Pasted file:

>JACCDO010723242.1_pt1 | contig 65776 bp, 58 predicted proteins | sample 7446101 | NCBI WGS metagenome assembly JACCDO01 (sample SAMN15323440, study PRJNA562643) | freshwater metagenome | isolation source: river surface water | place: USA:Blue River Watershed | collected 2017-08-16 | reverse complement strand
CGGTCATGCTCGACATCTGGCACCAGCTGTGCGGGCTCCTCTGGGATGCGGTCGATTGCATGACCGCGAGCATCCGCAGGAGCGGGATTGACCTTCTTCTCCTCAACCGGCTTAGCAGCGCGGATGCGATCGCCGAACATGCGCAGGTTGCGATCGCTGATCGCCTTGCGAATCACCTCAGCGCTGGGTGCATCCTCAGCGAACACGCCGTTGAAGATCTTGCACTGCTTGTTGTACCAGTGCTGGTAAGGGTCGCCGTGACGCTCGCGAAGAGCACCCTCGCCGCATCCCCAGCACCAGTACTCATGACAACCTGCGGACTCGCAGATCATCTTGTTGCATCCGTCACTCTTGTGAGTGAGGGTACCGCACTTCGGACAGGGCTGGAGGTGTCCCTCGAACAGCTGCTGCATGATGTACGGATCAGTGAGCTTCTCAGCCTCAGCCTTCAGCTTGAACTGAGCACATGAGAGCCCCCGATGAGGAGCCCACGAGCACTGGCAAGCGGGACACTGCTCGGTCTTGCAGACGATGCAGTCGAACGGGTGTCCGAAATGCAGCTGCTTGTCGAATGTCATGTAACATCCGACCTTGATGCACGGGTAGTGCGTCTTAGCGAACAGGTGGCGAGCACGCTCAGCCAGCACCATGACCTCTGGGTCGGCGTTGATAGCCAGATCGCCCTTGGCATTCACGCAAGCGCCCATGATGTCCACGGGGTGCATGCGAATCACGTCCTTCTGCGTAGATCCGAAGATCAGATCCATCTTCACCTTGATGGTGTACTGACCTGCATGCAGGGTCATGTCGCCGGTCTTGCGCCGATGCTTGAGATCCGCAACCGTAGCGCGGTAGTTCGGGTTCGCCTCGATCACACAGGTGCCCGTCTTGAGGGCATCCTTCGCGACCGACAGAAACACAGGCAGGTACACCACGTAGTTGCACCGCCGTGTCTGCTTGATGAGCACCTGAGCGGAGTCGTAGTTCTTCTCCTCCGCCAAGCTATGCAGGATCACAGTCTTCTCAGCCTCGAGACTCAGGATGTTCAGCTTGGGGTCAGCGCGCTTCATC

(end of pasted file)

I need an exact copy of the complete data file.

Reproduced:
>JACCDO010723242.1_pt1 | contig 65776 bp, 58 predicted proteins | sample 7446101 | NCBI WGS metagenome assembly JACCDO01 (sample SAMN15323440, study PRJNA562643) | freshwater metagenome | isolation source: river surface water | place: USA:Blue River Watershed | collected 2017-08-16 | reverse complement strand
CGGTCATGCTCGACATCTGGCACCAGCTGTGCGGGCTCCTCTGGGATGCGGTCGATTGCATGACCGCGAGCATCCGCAGGAGCGGGATTGACCTTCTTCTCCTCAACCGGCTTAGCAGCGCGGATGCGATCGCCGAACATGCGCAGGTTGCGATCGCTGATCGCCTTGCGAATCACCTCAGCGCTGGGTGCATCCTCAGCGAACACGCCGTTGAAGATCTTGCACTGCTTGTTGTACCAGTGCTGGTAAGGGTCGCCGTGACGCTCGCGAAGAGCACCCTCGCCGCATCCCCAGCACCAGTACTCATGACAACCTGCGGACTCGCAGATCATCTTGTTGCATCCGTCACTCTTGTGAGTGAGGGTACCGCACTTCGGACAGGGCTGGAGGTGTCCCTCGAACAGCTGCTGCATGATGTACGGATCAGTGAGCTTCTCAGCCTCAGCCTTCAGCTTGAACTGAGCACATGAGAGCCCCCGATGAGGAGCCCACGAGCACTGGCAAGCGGGACACTGCTCGGTCTTGCAGACGATGCAGTCGAACGGGTGTCCGAAATGCAGCTGCTTGTCGAATGTCATGTAACATCCGACCTTGATGCACGGGTAGTGCGTCTTAGCGAACAGGTGGCGAGCACGCTCAGCCAGCACCATGACCTCTGGGTCGGCGTTGATAGCCAGATCGCCCTTGGCATTCACGCAAGCGCCCATGATGTCCACGGGGTGCATGCGAATCACGTCCTTCTGCGTAGATCCGAAGATCAGATCCATCTTCACCTTGATGGTGTACTGACCTGCATGCAGGGTCATGTCGCCGGTCTTGCGCCGATGCTTGAGATCCGCAACCGTAGCGCGGTAGTTCGGGTTCGCCTCGATCACACAGGTGCCCGTCTTGAGGGCATCCTTCGCGACCGACAGAAACACAGGCAGGTACACCACGTAGTTGCACCGCCGTGTCTGCTTGATGAGCACCTGAGCGGAGTCGTAGTTCTTCTCCTCCGCCAAGCTATGCAGGATCACAGTCTTCTCAGCCTCGAGACTCAGGATGTTCAGCTTGGGGTCAGCGCGCTTCATC